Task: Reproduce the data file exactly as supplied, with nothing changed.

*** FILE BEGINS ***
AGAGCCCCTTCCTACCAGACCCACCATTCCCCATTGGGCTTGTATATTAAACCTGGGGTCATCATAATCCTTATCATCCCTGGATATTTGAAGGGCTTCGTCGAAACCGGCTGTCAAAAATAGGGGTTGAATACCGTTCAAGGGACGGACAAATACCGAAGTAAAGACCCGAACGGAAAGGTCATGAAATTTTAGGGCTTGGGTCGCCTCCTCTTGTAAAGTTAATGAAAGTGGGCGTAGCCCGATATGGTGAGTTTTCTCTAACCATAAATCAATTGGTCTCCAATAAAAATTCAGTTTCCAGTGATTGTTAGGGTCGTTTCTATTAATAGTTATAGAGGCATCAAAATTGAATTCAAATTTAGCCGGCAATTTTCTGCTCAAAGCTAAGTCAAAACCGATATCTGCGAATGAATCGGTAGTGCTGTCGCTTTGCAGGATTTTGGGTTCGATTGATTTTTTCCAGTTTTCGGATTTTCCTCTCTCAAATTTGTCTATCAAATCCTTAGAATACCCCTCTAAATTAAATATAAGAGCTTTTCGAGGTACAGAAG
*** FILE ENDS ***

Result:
AGAGCCCCTTCCTACCAGACCCACCATTCCCCATTGGGCTTGTATATTAAACCTGGGGTCATCATAATCCTTATCATCCCTGGATATTTGAAGGGCTTCGTCGAAACCGGCTGTCAAAAATAGGGGTTGAATACCGTTCAAGGGACGGACAAATACCGAAGTAAAGACCCGAACGGAAAGGTCATGAAATTTTAGGGCTTGGGTCGCCTCCTCTTGTAAAGTTAATGAAAGTGGGCGTAGCCCGATATGGTGAGTTTTCTCTAACCATAAATCAATTGGTCTCCAATAAAAATTCAGTTTCCAGTGATTGTTAGGGTCGTTTCTATTAATAGTTATAGAGGCATCAAAATTGAATTCAAATTTAGCCGGCAATTTTCTGCTCAAAGCTAAGTCAAAACCGATATCTGCGAATGAATCGGTAGTGCTGTCGCTTTGCAGGATTTTGGGTTCGATTGATTTTTTCCAGTTTTCGGATTTTCCTCTCTCAAATTTGTCTATCAAATCCTTAGAATACCCCTCTAAATTAAATATAAGAGCTTTTCGAGGTACAGAAG